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2011’s art heaven 

This year had some highs and lows for the art scene in Halifax, but one thing’s for sure: art is at the heart of our city.

Happy Wash stood out at this year’s Nocturne
  • Happy Wash stood out at this year’s Nocturne

Looking back at the year in art is like walking into a crowded house party: We can't possibly say hello to everyone, but the energy wouldn't be as awesome without every single person there.

Dalhousie kicked off 2011 with one of Canada's best, the late Betty Goodwin. Darkness and Memory, a travelling exhibit from the Musée d'art contemporain de Montréal, made its lone Maritime stop with prints, drawings and sculptures from Goodwin's 50-year career. February warmed up with a visit from world-renowned architect Daniel Libeskind as part of NSCAD's public lecture series (his memorial to Jewish refugees refused by Canada in 1939, Wheel of Conscience, was unveiled at Pier 21 in January). We celebrated Elizabeth Bishop's centenary with an entire year of events from the Elizabeth Bishop Society. Even better? On Valentine's Day, Darrell Dexter did his best to undo the 2002 decision to cut arm's-length funding for artists by announcing the new Arts Nova Scotia would surface in the fall.

The university galleries had another stellar year, bringing in a broad spectrum of works from home, away and the classroom. March saw Traffic: Conceptual Art in Canada 1965-1980---a massive exhibition spread over Anna Leonowens, MSVU, Dalhousie and SMU---giving the city a history lesson in Canadian conceptual art.

Continuing with history, the Maritime Museum of the Atlantic's Hello Sailor! Gay Life on the Ocean Wave, told stories ranging from gay culture on British liners in the '50s to experiences of local sailors today. May saw curious art lovers taking a weird, wonderful road trip to Debert where Mitchell Wiebe was completing a residency in a Cold War bunker (AKA Anton Self's Diefenbunker).

We got even more fashionable with the fifth Atlantic Fashion Week, a bigger and better NSCAD Wearable Art Show at the Forum, monthly t-shirts at Seeds Gallery, kind-minded sustainable garb from The Clothing Textile Action Group and the Centre for Art and Tech ecLoTHES fashion show.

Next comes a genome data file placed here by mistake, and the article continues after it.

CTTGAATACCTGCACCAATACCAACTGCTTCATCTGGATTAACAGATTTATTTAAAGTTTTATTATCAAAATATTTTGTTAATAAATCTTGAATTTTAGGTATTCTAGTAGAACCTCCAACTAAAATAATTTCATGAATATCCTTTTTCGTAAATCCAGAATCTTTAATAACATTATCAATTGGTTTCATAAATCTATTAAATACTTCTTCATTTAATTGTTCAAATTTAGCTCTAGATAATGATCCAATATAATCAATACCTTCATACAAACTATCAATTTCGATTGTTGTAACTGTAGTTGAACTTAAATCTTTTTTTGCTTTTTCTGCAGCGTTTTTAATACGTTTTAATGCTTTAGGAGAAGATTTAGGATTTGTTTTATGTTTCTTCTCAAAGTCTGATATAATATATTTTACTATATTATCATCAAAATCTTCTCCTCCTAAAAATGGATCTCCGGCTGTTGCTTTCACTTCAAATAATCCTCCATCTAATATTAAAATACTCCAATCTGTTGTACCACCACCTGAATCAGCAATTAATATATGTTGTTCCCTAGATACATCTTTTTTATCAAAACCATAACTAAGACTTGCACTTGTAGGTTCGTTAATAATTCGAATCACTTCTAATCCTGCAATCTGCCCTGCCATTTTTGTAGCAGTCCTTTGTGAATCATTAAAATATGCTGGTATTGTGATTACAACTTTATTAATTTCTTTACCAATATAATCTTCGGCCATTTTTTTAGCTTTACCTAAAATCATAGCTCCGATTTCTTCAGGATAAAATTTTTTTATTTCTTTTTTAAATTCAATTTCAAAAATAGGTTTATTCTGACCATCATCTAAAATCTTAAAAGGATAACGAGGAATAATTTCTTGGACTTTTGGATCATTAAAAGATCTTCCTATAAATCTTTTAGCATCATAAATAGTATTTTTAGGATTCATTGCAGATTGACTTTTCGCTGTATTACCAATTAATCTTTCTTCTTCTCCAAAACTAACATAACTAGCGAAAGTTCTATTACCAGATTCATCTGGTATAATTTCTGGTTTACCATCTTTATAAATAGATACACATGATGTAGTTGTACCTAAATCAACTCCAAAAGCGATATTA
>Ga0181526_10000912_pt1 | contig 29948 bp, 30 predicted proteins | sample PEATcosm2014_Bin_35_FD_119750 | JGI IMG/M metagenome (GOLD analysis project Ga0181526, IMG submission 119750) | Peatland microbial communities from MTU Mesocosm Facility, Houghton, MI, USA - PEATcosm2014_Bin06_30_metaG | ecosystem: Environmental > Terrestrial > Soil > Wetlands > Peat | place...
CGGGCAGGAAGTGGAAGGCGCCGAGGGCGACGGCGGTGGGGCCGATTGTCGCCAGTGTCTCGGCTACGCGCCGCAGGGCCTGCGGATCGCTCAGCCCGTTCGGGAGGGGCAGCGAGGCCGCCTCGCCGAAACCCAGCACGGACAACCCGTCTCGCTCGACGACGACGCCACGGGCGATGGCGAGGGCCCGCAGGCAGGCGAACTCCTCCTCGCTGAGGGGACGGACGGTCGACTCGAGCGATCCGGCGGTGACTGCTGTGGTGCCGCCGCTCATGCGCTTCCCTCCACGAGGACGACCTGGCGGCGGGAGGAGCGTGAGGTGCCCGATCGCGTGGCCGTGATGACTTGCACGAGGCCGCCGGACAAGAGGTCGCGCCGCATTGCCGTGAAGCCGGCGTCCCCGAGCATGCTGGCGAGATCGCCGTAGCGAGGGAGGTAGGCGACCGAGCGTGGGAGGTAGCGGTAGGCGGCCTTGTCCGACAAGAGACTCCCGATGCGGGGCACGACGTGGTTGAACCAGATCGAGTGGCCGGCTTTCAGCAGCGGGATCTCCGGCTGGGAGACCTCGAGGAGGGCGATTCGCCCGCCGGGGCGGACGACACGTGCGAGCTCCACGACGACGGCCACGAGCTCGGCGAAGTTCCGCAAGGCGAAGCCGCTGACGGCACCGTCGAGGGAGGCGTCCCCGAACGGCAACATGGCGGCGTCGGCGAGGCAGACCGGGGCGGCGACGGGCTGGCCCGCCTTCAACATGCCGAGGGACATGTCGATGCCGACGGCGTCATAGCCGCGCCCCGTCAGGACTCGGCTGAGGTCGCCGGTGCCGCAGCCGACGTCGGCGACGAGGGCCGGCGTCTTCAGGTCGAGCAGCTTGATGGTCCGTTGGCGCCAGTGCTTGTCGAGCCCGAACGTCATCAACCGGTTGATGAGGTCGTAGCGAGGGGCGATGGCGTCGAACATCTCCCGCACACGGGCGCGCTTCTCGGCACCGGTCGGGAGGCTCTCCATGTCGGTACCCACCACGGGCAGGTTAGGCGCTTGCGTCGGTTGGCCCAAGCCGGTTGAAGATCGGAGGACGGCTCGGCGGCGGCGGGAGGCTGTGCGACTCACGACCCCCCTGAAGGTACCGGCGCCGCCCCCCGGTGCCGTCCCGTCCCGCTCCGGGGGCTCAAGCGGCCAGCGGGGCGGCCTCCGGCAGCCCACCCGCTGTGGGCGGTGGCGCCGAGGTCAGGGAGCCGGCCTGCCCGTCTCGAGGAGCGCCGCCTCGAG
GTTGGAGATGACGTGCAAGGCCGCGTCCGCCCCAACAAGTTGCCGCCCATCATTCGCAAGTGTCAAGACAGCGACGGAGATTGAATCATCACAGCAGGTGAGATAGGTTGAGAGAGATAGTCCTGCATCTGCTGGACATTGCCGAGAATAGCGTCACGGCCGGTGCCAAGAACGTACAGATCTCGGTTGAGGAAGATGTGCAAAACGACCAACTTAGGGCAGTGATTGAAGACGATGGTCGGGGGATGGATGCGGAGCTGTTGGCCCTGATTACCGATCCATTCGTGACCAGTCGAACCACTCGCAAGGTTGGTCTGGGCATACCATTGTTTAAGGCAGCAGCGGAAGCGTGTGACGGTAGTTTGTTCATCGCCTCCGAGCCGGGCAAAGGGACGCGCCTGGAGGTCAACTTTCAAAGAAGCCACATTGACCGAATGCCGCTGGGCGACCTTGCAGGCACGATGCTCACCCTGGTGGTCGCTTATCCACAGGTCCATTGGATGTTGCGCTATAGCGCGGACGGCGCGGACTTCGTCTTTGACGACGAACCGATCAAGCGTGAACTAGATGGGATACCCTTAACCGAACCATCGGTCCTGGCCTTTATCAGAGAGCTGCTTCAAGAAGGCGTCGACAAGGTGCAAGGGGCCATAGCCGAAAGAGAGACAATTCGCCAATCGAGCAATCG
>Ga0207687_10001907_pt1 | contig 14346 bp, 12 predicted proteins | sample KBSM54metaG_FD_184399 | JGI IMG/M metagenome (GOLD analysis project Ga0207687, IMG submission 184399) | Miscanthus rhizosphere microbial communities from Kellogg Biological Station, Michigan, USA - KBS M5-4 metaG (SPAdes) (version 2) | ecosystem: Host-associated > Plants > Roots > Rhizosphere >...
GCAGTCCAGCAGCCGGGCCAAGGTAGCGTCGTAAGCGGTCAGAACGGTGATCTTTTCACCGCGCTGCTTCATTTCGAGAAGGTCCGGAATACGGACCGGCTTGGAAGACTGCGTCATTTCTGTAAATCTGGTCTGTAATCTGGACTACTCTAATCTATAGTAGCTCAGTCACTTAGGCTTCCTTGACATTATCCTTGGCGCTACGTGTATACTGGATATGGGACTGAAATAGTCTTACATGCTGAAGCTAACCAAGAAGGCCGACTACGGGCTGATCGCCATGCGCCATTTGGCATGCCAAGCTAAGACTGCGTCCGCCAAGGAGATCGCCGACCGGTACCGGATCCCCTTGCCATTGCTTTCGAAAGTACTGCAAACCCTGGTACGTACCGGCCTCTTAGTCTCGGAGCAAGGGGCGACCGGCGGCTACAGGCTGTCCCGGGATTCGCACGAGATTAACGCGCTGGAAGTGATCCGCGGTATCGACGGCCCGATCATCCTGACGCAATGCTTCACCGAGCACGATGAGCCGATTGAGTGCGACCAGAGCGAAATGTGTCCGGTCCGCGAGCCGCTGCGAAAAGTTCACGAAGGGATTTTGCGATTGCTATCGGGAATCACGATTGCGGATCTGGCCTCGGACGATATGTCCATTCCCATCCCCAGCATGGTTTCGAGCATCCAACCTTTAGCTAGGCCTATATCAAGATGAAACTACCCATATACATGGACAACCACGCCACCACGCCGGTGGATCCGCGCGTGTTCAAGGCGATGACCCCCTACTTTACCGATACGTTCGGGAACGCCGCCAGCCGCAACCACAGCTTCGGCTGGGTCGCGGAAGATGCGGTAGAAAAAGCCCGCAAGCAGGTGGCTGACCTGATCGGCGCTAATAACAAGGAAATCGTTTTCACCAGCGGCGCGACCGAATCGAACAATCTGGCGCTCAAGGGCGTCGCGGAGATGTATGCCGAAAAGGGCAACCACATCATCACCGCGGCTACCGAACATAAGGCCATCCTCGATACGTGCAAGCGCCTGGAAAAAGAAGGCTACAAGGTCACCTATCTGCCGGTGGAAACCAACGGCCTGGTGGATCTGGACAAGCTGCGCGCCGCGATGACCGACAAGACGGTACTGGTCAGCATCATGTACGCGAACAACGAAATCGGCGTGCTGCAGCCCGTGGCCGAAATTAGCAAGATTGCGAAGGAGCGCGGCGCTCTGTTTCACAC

Point Pleasant Park was a muse for Aimée Brown (she had a five-month residency there), a stage for the Eyelevel Gallery's Public Performance Series and a bandshell for William Robinson, whose Parchetypes brought local musicians and a piano into the woods. These performances came with help from HRM's Open Projects.

Seeds Gallery moved to the port, Propeller Studios said sayonara, Eyelevel moved up the street and the north end got even more artsy with 2053 and (Parentheses) opening, and the promise of the Centre for Art Tapes coming to Gottingen next year.

The fall was a rollercoaster of ups and downs, but even the negatives reminded us art's at the heart of the city. NSCAD's longtime financial woes brought Howard Windsor into the trenches to determine the future of the school. Friends of NSCAD rallied together in an inspiring way, gaining national attention and reminding us all of the importance of the institution.

Photopolis showcased pictures worth millions of words at galleries around town in October, the Sobey award came back to the AGNS this year where Ontarians Daniel Young and Christian Giroux took the coveted prize for their body of work. Nocturne knocked another one out of the park (people are still smiling from Happy Wash).

Arts Nova Scotia showed its face in early December, remedying what Christopher Majka called "a wrong that had been inflicted on the professional arts community." Then, NSCAD breathed a temporary sigh of relief when Windsor's report revealed a one-time government investment of $2.5 million, on the condition the university develops a financial sustainability plan by March 31. With these two second chances, 2012 could be a year for innovation.

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